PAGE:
As of early August, European government bond yields were deep in negative territory, with UK Gilts not too far behind. This week, (16/08) 10-year Gilts were yielding the princely sum of 0.45% per year.
There is no doubt that there is a growing interest in environmental, social and governance (ESG) investments, including in the passive fund space. Whether it’s documentaries such as Blue Planet, or the politics around the Paris Agreement on climate change, the Extinction Rebellion protests or 16-year-old schoolgirl Greta Thumberg sailing on an eco-friendly yacht to speak at the next UN summit in New York, public consciousness has awakened to the very real threats facing our world. Investors want to make ‘green’ decisions, because they are realising their cash can make a difference and give them a voice - whether that’s relating to the company’s carbon footprint, executive pay schemes or workforce diversity. Interest in this area is growing to the point that institutional investors are not only allocating billions of pounds to ESG solutions, but they are even choosing ESG-themed portfolios as a default. Recent examples include the £11 billion Co-op pension scheme choosing a Futu…
The phrase above dates back from John Maynard Keynes’ book, “A Tract on Monetary Reform” written in 1923. Since then, debate has turned on whether Gold is a store of value or just another commodity. Until recently, however, the debate looked settled; the price has spent nearly a decade going down from a high above $2,000 to around $1,100 in December 2015. Still, the “Gold bugs” kept the faith, continuing to warn of impending disaster (notwithstanding the failure of those disasters to actually happen). In the last few weeks, it appears that they may be getting their day in the sun. Last year, it was among the better performers, losing only around 2% in US Dollar terms and it's up nearly 10% so far in 2019 - many investors are now starting to re-assess their views. Analysts are getting bullish, as indeed are Ce…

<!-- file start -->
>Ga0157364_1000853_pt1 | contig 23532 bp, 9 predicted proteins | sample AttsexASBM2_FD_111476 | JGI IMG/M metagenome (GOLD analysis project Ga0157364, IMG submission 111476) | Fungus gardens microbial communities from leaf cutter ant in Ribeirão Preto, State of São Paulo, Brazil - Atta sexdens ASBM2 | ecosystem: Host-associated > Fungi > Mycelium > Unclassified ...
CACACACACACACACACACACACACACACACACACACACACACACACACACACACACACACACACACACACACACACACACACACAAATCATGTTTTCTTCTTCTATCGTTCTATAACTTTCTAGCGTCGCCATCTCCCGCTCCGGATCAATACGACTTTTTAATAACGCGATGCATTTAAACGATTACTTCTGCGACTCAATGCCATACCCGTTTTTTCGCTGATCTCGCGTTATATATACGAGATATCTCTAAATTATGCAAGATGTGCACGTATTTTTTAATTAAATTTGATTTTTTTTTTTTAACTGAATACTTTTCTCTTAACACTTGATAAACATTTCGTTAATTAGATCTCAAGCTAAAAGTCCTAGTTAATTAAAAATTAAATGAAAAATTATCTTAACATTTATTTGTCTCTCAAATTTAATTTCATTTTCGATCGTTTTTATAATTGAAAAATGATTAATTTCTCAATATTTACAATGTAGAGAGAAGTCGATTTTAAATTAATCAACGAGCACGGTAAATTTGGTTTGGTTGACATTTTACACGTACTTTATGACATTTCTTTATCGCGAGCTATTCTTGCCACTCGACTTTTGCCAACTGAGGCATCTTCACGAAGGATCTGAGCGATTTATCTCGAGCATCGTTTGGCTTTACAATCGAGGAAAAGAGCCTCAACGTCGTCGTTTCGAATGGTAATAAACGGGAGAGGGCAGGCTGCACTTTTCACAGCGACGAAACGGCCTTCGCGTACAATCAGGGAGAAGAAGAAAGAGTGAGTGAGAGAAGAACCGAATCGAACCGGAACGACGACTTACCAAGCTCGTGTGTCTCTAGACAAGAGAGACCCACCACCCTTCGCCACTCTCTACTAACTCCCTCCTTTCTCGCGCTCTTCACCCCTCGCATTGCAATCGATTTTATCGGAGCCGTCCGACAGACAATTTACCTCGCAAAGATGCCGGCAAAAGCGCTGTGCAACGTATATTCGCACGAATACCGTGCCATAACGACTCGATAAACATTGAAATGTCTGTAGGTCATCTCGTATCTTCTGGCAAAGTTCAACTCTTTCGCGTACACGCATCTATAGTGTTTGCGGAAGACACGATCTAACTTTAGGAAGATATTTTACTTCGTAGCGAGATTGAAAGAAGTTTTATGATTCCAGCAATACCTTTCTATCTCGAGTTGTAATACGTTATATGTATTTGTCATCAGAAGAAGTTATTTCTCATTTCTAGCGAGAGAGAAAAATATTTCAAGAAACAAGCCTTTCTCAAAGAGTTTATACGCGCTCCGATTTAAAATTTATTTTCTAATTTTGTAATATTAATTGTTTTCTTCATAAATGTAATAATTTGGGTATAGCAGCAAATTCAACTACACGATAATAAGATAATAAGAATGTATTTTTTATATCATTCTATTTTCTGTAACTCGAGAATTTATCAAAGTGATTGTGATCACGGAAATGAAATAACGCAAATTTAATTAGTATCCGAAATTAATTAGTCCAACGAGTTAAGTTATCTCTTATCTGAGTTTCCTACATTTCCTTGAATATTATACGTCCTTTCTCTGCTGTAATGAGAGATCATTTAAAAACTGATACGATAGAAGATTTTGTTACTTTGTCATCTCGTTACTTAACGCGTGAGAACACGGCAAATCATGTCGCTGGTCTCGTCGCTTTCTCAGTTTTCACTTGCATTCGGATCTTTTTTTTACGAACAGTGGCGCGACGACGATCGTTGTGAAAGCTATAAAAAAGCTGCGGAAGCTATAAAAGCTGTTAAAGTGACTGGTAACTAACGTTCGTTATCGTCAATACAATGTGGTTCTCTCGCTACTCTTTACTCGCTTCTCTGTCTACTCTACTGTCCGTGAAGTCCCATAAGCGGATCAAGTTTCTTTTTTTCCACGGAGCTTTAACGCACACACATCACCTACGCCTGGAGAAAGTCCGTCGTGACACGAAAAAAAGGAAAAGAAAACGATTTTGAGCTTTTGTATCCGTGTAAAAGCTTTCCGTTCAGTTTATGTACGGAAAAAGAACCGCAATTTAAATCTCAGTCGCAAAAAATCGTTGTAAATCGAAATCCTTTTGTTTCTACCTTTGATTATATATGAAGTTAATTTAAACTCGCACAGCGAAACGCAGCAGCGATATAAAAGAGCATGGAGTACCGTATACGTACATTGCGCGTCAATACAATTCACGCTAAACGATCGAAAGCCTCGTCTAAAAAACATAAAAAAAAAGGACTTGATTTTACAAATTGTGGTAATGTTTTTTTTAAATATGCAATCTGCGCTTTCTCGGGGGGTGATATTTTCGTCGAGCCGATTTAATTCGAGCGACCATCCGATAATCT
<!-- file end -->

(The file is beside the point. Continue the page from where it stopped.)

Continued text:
“What You Gain On The Swings, You Lose On The Roundabouts.” - Robert Jordan (US Author), from his book "The Path of Daggers".
Angels on the sideline,Baffled and confused.Father blessed them all with reason,And this is what they choose? - Right in Two (Tool).
At the end of January 2018, we highlighted how a number of seemingly contradictory things were happening in US asset markets; shortly thereafter the Dow Jones Index fell around 13% peak to trough in the space of just 5 trading days. We appear to back in twilight zone mode once again - in the last week, both the Dow and the S&P 500 have achieved major Index milestones (27000 and 3000 respectively) and are already heading towards the next "psychological" levels at what appears to be escape velocity.
"Currency Manipulation is what Bertrand Russell called an "emotive conjugation" and Bernard Woolley called an "irregular verb":* I am cutting interest rates* You are trying to achieve a competitive devaluation* He/she/it is manipulating their currency to obtain an unfair advantage". - John Kemp (Analyst)
"The things that will destroy America are prosperity-at-any-price, peace-at-any-price, safety-first instead of duty-first, the love of soft living, and the get-rich-quick theory of life" - Theodore Roosevelt.
As we discussed last week, professional investors (a very loose term), are remaining bearish on US equities, but they are by no means alone. In this market cycle, far from becoming euphoric, investors are becoming ever more concerned/worried/anxious as prices rise higher. It IS an unusual state of affairs and heightened by the financial media's constant doom-laden headlines; sometimes it appears that investors won't fully relax until there's a crash!
"If there must be madness, something may be said for having it on a heroic scale" - J.K Galbraith (The Great Crash of 1929).